One could say the BH6 set the standard for enthusiast-oriented motherboards back in the day. Since then, many of its features have been copied and become the norm, improving the motherboard market as a whole, but making it more difficult for individual manufacturers to differentiate themselves.
Considering the BH6's legacy, I was a little surprised to see Abit bring back the legendary "BH" name for the BH7, their latest overclocking and enthusiast-oriented motherboard. With a name that invokes such poignant memories, the BH7 has some big shoes to fill. Fortunately, Abit has a few tricks up its sleeve.
Instead of throwing all sorts of integrated peripherals on the board, Abit has taken a more minimalist approach with the BH7 and focused on component quality and overclocking features. The board is based on Intel's 845PE chipset, but Abit claims the BH7 will work with the latest processors designed for Intel's new 800MHz front-side bus. With its minimalist design, Abit has certainly produced a unique motherboard in the BH7, but does it live up to BH6's legacy? Read on to find out.
Before posing the board for some pictures, let's take a quick look at the spec sheet.
|CPU support||Socket 478-based Intel Pentium 4 processors|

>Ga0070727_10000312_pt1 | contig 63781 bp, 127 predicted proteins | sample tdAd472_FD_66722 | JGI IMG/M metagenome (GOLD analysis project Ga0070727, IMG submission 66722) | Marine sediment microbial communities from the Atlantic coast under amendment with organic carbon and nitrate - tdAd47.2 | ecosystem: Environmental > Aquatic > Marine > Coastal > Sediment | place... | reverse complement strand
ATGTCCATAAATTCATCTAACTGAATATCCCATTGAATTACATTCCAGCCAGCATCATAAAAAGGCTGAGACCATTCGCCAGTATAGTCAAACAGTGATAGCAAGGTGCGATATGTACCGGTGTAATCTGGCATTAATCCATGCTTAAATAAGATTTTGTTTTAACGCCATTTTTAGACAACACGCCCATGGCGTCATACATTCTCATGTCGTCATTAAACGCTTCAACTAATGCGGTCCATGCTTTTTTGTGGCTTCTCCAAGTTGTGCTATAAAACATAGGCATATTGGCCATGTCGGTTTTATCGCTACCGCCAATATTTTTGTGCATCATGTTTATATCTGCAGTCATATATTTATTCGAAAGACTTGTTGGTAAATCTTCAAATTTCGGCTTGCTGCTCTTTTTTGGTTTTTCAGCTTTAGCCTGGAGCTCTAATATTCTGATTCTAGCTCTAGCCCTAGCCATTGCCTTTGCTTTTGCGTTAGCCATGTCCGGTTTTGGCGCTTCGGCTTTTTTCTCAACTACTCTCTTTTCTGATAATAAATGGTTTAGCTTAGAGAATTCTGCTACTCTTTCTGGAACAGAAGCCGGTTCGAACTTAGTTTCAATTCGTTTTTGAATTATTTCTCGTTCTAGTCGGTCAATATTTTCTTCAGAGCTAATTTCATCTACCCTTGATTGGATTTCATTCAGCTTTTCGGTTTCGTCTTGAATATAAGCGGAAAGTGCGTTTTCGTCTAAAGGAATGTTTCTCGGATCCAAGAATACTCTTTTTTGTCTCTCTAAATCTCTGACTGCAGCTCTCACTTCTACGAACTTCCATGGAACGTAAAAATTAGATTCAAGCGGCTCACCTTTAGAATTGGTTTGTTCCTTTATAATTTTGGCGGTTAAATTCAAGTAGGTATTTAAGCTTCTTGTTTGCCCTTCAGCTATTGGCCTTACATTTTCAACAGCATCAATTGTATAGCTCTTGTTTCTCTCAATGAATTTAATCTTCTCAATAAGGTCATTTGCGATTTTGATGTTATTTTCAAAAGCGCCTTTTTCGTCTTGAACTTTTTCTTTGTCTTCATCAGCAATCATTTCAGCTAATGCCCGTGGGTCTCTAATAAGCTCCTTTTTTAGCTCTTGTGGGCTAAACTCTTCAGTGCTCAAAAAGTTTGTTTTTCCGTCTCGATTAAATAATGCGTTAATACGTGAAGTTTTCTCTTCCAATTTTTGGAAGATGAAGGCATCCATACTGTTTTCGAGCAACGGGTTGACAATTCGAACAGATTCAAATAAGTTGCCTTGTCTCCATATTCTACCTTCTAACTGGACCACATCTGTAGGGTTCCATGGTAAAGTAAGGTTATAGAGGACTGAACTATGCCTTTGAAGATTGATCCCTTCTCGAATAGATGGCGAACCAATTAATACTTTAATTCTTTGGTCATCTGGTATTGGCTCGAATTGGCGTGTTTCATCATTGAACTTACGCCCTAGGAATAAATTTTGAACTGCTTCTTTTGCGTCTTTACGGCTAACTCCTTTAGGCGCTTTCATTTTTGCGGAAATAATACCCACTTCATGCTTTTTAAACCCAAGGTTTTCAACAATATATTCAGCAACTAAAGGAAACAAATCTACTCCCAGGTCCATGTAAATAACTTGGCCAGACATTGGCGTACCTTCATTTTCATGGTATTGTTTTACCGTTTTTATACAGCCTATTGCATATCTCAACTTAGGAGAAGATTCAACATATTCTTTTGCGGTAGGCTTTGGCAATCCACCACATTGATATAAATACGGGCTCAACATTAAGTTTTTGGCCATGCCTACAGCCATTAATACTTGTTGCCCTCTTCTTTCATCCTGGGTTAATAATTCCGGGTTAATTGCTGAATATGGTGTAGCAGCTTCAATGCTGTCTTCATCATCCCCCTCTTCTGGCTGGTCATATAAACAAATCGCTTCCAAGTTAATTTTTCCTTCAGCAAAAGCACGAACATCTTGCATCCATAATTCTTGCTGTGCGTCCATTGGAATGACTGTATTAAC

|North bridge||Intel 82845PE|
|South bridge||Intel 82801DB|
|Interconnect||Intel Hub Architecture (266MB/s)|
|PCI slots||5 32-bit/33MHz|
|AGP slots||1, 2X/4X AGP (1.5V only)|
|Memory||3 184-pin DIMM sockets
Maximum of 2GB of DDR333/266/200 SDRAM
|Storage I/O||Floppy disk
2 channels ATA/100
|Serial ATA||1 channel SATA 150 via Marvel 88i8030 bridge controller|
|Legacy ports||1 PS/2 keyboard, 1 PS/2 mouse, Serial and Parallel ports|
|USB||4 USB 2.0/1.1 ports
2 additional USB 2.0/1.1 ports via 5.25" bay expansion header
|Audio||6-channel audio via ICH4 south bridge/ALC650 codec
analog front, rear, and center output
mic and line in inputs
digital S/PDIF input/outputs
|Ethernet||10/100 Fast Ethernet via RealTek RTL8101L|
|Bus speeds||100-250MHz in 1MHz increments|
|Bus dividers||PCI: 1/3, 1/4, 1/5, 1/6 and fixed 33, 37, or 44MHz
DRAM: 1:1, 4:5 (3:4 available through low H/W strap setting)
|Voltages||CPU: default+5%-default+30% in 5% increments
DRAM: 2.55-3.05V in 0.05V increments
AGP: 1.6 and 1.6V
|Monitoring||Voltage, fan status, and temperature monitoring|
Lately, motherboards that integrate every peripheral device known to man have been all the rage. The BH7 isn't one of those boards. The board has no integrated RAID controller, only one Serial ATA channel, and no support for Firewire devices. One could, of course, add RAID, Firewire, and more robust Serial ATA support with add-in PCI cards. Hardcore enthusiasts tend to be picky about such things, anyway. We generally eschew cheaper integrated components, especially when it comes to features like audio and RAID.
|Steam beta hardware ready to ship, SteamOS downloadable Friday||14|
|The TR Podcast 147: Amazon airlifts, 4K goes mainstream, and 290X goes wobbly||5|
|TR's Christmas 2013 system guide||42|
|Apple granted patent for head-mounted display||76|
|Dell introduces its first Chromebook||51|
|Race the Sun is on Steam, and you should play it||51|
|An update on Radeon R9 290X variance||114|
|Ubisoft's Snowdrop engine makes The Division look incredible||112|
|No Man's Sky has procedurally generated planets, looks amazing||55|